between Ireland and England and settled on each side of it. The carriers of the AMH Y chromosomes presumably spoke a language like Basque or some other tongue belonging to the first Paleolithic inhabitants of Europe. So it is a puzzle that the chromosome is now associated with Celtic, an Indo-European language that spread to Britain only in the first century BC, along with ironworking technology and agriculture. The solution is presumably that the Celtic way of life became widespread in Britain mostly by cultural transmission, not by a large invasion of Celts. The cultural shift evidently included the adoption of Celtic language by the original inhabitants of the British Isles.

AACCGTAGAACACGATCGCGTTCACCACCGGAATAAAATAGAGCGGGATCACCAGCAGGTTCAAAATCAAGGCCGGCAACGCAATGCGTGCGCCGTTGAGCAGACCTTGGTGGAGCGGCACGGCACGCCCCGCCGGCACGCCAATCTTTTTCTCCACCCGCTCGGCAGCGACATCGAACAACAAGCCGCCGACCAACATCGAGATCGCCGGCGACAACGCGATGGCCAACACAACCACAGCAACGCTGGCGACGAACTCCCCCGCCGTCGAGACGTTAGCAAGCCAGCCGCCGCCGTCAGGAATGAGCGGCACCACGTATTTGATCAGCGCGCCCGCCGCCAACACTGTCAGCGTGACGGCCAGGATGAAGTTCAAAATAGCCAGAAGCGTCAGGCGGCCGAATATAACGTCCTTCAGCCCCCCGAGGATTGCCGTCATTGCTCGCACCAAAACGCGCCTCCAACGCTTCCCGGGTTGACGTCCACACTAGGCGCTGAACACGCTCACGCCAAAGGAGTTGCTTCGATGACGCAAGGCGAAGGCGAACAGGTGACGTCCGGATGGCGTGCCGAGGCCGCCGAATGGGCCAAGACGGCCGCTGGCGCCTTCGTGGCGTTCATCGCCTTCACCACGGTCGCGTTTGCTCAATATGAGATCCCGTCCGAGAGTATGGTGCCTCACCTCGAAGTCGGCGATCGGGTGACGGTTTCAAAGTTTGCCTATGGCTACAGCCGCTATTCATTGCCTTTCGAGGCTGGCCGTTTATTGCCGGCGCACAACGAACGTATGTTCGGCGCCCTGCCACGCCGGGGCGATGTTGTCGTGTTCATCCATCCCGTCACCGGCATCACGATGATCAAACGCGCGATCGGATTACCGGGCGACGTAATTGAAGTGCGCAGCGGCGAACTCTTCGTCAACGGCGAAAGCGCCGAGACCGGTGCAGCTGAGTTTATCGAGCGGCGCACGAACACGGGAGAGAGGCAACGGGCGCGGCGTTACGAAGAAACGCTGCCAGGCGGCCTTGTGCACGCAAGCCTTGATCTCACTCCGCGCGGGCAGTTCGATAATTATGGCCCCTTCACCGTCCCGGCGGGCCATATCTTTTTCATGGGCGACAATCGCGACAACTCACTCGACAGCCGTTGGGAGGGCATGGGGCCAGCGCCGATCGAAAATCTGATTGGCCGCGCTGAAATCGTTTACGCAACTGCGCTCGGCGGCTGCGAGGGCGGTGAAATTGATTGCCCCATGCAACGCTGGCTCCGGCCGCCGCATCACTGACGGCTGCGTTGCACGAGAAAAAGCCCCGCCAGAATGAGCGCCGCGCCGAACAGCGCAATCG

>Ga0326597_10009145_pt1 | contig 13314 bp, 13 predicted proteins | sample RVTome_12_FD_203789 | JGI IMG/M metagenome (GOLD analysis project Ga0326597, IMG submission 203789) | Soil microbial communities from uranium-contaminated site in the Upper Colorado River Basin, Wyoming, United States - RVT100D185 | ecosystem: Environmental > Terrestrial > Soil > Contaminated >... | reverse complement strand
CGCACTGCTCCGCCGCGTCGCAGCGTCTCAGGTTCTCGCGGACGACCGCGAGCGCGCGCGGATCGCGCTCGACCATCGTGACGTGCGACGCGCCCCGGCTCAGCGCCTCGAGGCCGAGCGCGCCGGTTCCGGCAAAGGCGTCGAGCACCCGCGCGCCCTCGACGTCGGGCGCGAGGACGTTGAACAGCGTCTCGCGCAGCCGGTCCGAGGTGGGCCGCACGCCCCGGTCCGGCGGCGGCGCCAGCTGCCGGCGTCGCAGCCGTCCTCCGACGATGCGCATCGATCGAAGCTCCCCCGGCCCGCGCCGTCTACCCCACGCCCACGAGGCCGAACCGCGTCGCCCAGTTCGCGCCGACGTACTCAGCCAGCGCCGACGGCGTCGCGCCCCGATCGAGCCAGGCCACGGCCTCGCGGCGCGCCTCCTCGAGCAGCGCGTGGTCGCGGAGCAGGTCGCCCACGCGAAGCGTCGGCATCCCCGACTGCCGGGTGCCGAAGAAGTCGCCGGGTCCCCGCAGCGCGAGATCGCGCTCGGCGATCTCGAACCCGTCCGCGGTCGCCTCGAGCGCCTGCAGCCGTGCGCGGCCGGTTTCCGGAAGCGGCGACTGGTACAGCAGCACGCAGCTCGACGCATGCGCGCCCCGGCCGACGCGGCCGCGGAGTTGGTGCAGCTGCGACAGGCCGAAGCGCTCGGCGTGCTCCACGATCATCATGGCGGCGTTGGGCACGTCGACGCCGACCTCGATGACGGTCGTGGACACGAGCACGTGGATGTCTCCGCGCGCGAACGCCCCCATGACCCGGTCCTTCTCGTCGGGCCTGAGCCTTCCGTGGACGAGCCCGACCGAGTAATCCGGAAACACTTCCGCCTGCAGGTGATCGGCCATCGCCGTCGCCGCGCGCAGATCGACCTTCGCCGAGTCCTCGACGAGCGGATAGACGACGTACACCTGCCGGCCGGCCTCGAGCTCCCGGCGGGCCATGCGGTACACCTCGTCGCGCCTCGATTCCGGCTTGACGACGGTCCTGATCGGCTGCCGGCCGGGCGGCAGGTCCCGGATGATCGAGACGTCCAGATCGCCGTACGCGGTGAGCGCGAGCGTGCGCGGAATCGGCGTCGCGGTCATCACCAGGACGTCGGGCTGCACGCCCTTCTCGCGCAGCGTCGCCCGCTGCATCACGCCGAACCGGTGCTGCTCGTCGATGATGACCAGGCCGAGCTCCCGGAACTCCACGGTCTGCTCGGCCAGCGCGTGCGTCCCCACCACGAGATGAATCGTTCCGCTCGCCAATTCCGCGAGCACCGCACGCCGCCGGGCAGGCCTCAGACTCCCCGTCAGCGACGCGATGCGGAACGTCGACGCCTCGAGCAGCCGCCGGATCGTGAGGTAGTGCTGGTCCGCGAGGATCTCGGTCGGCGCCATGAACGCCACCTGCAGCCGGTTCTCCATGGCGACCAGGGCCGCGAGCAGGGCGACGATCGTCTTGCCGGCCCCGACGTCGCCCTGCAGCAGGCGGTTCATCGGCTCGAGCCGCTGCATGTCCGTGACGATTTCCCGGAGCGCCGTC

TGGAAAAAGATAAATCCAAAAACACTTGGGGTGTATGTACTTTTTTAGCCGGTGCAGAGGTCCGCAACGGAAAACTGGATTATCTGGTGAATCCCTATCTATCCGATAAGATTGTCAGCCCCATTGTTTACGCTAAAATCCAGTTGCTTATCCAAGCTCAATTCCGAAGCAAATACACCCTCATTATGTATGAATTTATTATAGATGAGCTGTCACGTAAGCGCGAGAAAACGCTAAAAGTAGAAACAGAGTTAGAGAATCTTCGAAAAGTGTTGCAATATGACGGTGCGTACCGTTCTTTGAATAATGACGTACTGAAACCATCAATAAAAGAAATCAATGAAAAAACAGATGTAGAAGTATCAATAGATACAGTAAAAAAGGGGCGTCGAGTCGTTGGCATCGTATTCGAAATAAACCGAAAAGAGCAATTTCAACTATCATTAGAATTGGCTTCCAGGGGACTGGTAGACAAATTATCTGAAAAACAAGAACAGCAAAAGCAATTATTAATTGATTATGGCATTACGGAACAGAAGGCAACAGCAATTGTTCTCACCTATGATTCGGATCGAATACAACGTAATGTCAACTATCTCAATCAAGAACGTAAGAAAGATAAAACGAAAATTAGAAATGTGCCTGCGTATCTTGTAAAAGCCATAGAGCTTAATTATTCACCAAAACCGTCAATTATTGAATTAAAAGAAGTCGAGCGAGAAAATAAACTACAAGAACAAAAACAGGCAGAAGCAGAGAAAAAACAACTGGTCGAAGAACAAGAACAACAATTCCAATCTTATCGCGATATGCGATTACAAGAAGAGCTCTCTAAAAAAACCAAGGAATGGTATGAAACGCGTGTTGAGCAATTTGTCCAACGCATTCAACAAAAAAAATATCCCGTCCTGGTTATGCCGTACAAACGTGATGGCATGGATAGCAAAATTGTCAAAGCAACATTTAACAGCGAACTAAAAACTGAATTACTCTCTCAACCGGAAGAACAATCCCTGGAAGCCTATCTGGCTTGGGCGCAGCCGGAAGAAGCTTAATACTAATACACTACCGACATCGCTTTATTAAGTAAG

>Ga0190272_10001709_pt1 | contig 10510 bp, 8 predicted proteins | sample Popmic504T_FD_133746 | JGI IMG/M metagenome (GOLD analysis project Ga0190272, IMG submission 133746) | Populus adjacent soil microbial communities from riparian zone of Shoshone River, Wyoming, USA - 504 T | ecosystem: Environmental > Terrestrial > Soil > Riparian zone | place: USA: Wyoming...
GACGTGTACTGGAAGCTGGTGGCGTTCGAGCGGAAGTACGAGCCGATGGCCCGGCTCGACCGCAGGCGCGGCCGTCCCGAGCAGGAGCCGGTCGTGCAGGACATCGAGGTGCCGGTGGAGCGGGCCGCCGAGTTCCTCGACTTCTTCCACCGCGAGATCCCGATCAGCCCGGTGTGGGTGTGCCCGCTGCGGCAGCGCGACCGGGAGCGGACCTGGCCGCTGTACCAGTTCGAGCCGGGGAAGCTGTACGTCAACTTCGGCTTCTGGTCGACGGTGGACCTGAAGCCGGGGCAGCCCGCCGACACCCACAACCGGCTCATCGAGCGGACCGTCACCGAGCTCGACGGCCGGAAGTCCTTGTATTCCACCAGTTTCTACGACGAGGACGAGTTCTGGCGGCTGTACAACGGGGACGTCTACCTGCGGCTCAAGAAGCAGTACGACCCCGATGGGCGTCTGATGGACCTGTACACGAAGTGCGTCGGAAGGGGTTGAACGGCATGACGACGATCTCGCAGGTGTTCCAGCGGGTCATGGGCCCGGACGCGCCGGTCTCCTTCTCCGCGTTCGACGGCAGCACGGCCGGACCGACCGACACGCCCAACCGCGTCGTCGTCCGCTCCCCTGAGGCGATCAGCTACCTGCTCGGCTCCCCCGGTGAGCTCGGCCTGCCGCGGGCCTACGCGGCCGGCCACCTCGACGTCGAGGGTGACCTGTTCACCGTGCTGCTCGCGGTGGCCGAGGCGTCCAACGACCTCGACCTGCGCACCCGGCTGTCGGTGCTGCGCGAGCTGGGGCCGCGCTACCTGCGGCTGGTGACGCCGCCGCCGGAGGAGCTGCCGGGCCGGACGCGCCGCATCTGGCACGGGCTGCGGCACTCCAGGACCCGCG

Another layer in this puzzle is that British mitochondrial DNA—the genetic element inherited solely through the female line—shows a different pattern from the Y chromosomes. The mitochondrial DNA generally resembles that of northern Europe. This suggests that the Celtic speakers in Britain obtained many of their wives from northern Europe, perhaps in exchange with European Celts, perhaps by pillage and rapine.302
The historian Norman Davies opens his recent history of the British Isles by noting that the mitochondrial DNA recovered from bones buried some 8,000 years ago in a cave in the Cheddar Gorge matched that of a local schoolmaster,
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